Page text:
Lifelong learning including all information-using communities e.g. community learning and in the workplace
Within this section the framework has used CILIP’s Information Literacy definition and skills as these were defined in a way to be understood by all information-using communities in the UK with the acknowledgement that:
Information literacy will mean slightly different things to different communities; it may also require a greater degree of skill or understanding by some communities than others. It is relevant (and an important skill to be learned and used) in primary and secondary schools, in further and higher education, in business, and in leisure.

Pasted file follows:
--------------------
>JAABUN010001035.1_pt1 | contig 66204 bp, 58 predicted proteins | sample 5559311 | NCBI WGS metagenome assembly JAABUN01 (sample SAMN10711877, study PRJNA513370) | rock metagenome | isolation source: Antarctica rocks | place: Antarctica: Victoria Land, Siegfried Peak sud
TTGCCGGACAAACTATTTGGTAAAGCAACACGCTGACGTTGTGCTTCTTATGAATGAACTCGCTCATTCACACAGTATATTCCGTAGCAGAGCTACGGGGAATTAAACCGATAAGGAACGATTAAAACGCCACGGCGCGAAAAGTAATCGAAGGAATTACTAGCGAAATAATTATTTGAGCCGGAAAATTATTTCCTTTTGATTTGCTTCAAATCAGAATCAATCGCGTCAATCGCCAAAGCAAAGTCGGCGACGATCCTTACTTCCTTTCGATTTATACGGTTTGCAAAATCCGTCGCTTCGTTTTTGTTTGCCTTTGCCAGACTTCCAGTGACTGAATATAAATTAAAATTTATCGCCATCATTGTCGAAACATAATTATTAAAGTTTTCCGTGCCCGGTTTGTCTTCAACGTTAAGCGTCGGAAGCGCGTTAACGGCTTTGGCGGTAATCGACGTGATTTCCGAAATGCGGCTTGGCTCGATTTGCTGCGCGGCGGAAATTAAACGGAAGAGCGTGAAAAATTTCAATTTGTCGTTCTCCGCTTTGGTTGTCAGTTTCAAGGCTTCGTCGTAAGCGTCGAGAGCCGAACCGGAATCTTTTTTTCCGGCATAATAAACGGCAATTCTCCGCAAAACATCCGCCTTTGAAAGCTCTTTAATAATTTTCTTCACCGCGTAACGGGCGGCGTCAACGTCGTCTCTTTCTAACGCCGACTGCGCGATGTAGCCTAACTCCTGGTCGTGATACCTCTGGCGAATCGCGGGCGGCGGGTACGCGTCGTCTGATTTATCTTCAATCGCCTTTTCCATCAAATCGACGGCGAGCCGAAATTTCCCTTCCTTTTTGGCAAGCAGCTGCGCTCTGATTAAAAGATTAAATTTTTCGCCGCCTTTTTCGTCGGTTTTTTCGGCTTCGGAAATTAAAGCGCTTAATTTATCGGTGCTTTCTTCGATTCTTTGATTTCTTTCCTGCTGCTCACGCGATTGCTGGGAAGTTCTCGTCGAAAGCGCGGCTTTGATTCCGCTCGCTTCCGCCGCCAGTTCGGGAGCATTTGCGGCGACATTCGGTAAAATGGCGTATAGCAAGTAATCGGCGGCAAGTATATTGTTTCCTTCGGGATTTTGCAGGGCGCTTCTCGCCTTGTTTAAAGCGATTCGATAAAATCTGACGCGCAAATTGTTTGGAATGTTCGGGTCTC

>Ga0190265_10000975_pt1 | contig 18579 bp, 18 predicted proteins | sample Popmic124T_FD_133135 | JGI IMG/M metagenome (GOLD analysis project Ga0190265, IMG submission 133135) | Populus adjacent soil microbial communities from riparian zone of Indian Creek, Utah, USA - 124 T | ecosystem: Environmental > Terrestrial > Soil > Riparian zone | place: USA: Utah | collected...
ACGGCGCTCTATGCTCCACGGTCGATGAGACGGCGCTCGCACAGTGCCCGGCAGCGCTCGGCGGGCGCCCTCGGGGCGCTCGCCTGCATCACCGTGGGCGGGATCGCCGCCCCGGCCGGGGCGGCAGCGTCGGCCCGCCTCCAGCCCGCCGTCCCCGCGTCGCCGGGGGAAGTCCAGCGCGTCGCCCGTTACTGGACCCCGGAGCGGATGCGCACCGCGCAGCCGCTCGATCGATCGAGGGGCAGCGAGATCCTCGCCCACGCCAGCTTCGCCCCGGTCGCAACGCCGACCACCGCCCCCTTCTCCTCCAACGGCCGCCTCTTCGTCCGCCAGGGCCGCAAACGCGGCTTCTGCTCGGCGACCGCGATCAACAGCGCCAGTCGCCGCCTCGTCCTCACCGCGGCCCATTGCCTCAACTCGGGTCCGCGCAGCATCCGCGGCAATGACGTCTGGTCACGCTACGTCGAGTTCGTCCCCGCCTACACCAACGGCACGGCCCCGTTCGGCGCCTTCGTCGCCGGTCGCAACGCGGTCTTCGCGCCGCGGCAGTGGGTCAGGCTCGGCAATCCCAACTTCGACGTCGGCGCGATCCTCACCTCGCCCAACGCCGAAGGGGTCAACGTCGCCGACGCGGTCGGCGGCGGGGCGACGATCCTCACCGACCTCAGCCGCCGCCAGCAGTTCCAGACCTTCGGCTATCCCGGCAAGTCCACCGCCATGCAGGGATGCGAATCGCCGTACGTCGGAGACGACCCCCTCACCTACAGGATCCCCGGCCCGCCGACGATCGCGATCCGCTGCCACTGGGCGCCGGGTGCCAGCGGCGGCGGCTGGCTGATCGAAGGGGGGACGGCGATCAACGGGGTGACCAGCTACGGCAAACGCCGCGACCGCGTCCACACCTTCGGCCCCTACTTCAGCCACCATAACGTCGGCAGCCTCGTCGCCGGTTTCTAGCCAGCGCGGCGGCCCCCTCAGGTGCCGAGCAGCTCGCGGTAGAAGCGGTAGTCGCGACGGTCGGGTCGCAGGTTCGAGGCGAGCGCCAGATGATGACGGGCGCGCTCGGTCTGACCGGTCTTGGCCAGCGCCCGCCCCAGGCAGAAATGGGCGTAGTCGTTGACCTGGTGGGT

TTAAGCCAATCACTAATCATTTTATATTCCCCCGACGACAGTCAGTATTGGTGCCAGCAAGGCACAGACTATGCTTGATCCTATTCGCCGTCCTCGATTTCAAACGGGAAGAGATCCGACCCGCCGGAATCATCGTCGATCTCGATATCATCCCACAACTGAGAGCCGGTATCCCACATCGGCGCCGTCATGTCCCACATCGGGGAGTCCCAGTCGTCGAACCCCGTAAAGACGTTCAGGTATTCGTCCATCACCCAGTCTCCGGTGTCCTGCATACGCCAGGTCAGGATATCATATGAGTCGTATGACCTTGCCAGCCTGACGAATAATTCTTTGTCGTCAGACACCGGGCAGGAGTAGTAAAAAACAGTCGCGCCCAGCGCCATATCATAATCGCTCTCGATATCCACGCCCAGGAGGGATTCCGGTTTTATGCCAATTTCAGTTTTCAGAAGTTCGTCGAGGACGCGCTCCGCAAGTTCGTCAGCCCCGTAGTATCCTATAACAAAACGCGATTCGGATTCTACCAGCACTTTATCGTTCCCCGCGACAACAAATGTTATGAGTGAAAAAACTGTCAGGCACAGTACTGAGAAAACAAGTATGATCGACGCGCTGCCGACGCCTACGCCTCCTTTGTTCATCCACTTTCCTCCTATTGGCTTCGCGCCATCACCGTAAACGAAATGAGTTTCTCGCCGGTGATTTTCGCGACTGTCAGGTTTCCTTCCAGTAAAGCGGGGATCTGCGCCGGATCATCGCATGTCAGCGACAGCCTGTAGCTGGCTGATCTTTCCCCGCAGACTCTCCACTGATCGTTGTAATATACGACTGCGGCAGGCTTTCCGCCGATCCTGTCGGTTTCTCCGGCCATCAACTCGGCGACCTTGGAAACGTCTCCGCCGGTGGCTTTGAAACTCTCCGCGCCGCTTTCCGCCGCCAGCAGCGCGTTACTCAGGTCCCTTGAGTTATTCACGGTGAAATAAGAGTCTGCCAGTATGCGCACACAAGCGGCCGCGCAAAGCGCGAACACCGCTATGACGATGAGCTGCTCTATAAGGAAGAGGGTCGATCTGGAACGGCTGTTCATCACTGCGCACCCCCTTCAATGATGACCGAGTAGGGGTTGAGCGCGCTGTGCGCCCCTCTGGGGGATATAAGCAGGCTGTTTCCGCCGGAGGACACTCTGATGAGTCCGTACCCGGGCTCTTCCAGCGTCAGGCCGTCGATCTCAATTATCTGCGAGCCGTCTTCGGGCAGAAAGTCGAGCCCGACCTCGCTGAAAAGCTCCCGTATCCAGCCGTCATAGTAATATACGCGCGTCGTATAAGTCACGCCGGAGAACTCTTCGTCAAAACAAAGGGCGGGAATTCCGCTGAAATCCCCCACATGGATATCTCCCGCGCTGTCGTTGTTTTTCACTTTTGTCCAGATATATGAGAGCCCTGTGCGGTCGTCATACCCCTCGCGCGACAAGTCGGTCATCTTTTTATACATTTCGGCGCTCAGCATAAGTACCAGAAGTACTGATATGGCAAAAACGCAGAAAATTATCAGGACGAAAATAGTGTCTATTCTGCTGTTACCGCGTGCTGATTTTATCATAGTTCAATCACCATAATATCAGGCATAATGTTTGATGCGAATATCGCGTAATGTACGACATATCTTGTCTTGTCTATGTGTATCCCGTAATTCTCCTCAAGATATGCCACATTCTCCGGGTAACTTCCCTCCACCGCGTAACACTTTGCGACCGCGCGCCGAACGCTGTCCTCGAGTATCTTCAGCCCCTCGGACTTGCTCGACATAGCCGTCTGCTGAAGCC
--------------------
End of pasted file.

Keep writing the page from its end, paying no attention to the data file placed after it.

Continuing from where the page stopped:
When working with non library organisations it is necessary to realign the concept of information literacy to conform to the aims and objectives of the organisation targeted.
The skills within this section include understanding:
- a need
- how to find information
- the need to evaluate results
- how to work with or exploit results
- ethics and responsibility of use
- how to communicate or share you findings and
- how to manage your findings.
This section has no levels or depths of skills required attached to it; however those involved in adult or community learning may wish to use levels within the other sectors that they feel are appropriate.
Whilst those in the workplace will need to look at how individuals define information literacy in terms of their own qualifications, training and work experience. For example Lloyd and Somerville’s work with fire-fighters (2006) highlights smell and touch as information sources. Lloyd, A. and Somerville, M. (2006) Working information, Journal of Workplace Learning, 18(3), 186-198.
Examples of case studies / good practice will be added to each section as they are found.